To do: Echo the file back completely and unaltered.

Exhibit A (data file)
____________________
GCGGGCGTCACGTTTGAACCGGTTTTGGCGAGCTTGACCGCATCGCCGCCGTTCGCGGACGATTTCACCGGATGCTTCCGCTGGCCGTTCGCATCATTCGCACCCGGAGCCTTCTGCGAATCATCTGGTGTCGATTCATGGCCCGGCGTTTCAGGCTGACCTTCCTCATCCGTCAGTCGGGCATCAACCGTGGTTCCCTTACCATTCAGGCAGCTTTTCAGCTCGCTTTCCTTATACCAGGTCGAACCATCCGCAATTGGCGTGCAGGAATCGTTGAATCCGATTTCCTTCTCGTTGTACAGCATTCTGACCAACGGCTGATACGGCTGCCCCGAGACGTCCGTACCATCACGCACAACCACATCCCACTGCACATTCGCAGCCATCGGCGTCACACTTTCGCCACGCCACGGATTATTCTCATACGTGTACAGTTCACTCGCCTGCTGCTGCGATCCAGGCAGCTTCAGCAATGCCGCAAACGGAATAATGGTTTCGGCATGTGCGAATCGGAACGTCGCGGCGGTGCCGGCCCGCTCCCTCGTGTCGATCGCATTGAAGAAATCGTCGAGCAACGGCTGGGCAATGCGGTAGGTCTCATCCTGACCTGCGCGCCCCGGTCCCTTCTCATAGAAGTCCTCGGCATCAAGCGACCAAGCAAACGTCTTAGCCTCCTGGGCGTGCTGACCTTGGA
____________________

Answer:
GCGGGCGTCACGTTTGAACCGGTTTTGGCGAGCTTGACCGCATCGCCGCCGTTCGCGGACGATTTCACCGGATGCTTCCGCTGGCCGTTCGCATCATTCGCACCCGGAGCCTTCTGCGAATCATCTGGTGTCGATTCATGGCCCGGCGTTTCAGGCTGACCTTCCTCATCCGTCAGTCGGGCATCAACCGTGGTTCCCTTACCATTCAGGCAGCTTTTCAGCTCGCTTTCCTTATACCAGGTCGAACCATCCGCAATTGGCGTGCAGGAATCGTTGAATCCGATTTCCTTCTCGTTGTACAGCATTCTGACCAACGGCTGATACGGCTGCCCCGAGACGTCCGTACCATCACGCACAACCACATCCCACTGCACATTCGCAGCCATCGGCGTCACACTTTCGCCACGCCACGGATTATTCTCATACGTGTACAGTTCACTCGCCTGCTGCTGCGATCCAGGCAGCTTCAGCAATGCCGCAAACGGAATAATGGTTTCGGCATGTGCGAATCGGAACGTCGCGGCGGTGCCGGCCCGCTCCCTCGTGTCGATCGCATTGAAGAAATCGTCGAGCAACGGCTGGGCAATGCGGTAGGTCTCATCCTGACCTGCGCGCCCCGGTCCCTTCTCATAGAAGTCCTCGGCATCAAGCGACCAAGCAAACGTCTTAGCCTCCTGGGCGTGCTGACCTTGGA